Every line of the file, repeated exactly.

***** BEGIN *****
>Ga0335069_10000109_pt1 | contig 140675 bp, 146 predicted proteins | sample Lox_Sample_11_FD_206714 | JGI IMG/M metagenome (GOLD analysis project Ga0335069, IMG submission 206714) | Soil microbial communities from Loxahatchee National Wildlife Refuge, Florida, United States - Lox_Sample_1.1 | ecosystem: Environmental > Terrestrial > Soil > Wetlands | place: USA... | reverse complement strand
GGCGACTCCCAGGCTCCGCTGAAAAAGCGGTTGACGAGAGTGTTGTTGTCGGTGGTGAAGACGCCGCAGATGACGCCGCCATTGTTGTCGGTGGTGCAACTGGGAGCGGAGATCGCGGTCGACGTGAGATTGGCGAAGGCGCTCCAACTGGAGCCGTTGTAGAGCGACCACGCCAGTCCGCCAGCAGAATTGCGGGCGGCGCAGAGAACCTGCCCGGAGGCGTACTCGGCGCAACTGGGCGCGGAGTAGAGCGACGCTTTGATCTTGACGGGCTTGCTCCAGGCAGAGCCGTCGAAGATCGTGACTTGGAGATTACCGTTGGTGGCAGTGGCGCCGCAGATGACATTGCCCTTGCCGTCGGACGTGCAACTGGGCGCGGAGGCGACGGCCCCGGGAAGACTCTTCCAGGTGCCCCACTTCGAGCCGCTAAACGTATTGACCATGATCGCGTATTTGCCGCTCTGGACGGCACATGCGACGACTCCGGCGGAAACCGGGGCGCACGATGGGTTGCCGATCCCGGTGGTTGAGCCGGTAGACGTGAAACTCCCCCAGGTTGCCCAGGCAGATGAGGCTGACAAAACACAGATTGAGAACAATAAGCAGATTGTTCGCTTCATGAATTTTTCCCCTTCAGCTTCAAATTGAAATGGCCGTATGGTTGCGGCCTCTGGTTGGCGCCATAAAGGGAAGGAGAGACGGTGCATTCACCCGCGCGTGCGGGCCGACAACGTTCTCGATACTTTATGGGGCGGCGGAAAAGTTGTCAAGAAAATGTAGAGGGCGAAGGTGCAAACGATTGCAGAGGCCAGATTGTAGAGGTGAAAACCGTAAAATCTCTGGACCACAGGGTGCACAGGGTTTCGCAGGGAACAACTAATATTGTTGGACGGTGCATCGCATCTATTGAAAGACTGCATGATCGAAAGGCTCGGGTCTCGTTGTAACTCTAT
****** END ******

>Ga0335069_10000109_pt1 | contig 140675 bp, 146 predicted proteins | sample Lox_Sample_11_FD_206714 | JGI IMG/M metagenome (GOLD analysis project Ga0335069, IMG submission 206714) | Soil microbial communities from Loxahatchee National Wildlife Refuge, Florida, United States - Lox_Sample_1.1 | ecosystem: Environmental > Terrestrial > Soil > Wetlands | place: USA... | reverse complement strand
GGCGACTCCCAGGCTCCGCTGAAAAAGCGGTTGACGAGAGTGTTGTTGTCGGTGGTGAAGACGCCGCAGATGACGCCGCCATTGTTGTCGGTGGTGCAACTGGGAGCGGAGATCGCGGTCGACGTGAGATTGGCGAAGGCGCTCCAACTGGAGCCGTTGTAGAGCGACCACGCCAGTCCGCCAGCAGAATTGCGGGCGGCGCAGAGAACCTGCCCGGAGGCGTACTCGGCGCAACTGGGCGCGGAGTAGAGCGACGCTTTGATCTTGACGGGCTTGCTCCAGGCAGAGCCGTCGAAGATCGTGACTTGGAGATTACCGTTGGTGGCAGTGGCGCCGCAGATGACATTGCCCTTGCCGTCGGACGTGCAACTGGGCGCGGAGGCGACGGCCCCGGGAAGACTCTTCCAGGTGCCCCACTTCGAGCCGCTAAACGTATTGACCATGATCGCGTATTTGCCGCTCTGGACGGCACATGCGACGACTCCGGCGGAAACCGGGGCGCACGATGGGTTGCCGATCCCGGTGGTTGAGCCGGTAGACGTGAAACTCCCCCAGGTTGCCCAGGCAGATGAGGCTGACAAAACACAGATTGAGAACAATAAGCAGATTGTTCGCTTCATGAATTTTTCCCCTTCAGCTTCAAATTGAAATGGCCGTATGGTTGCGGCCTCTGGTTGGCGCCATAAAGGGAAGGAGAGACGGTGCATTCACCCGCGCGTGCGGGCCGACAACGTTCTCGATACTTTATGGGGCGGCGGAAAAGTTGTCAAGAAAATGTAGAGGGCGAAGGTGCAAACGATTGCAGAGGCCAGATTGTAGAGGTGAAAACCGTAAAATCTCTGGACCACAGGGTGCACAGGGTTTCGCAGGGAACAACTAATATTGTTGGACGGTGCATCGCATCTATTGAAAGACTGCATGATCGAAAGGCTCGGGTCTCGTTGTAACTCTAT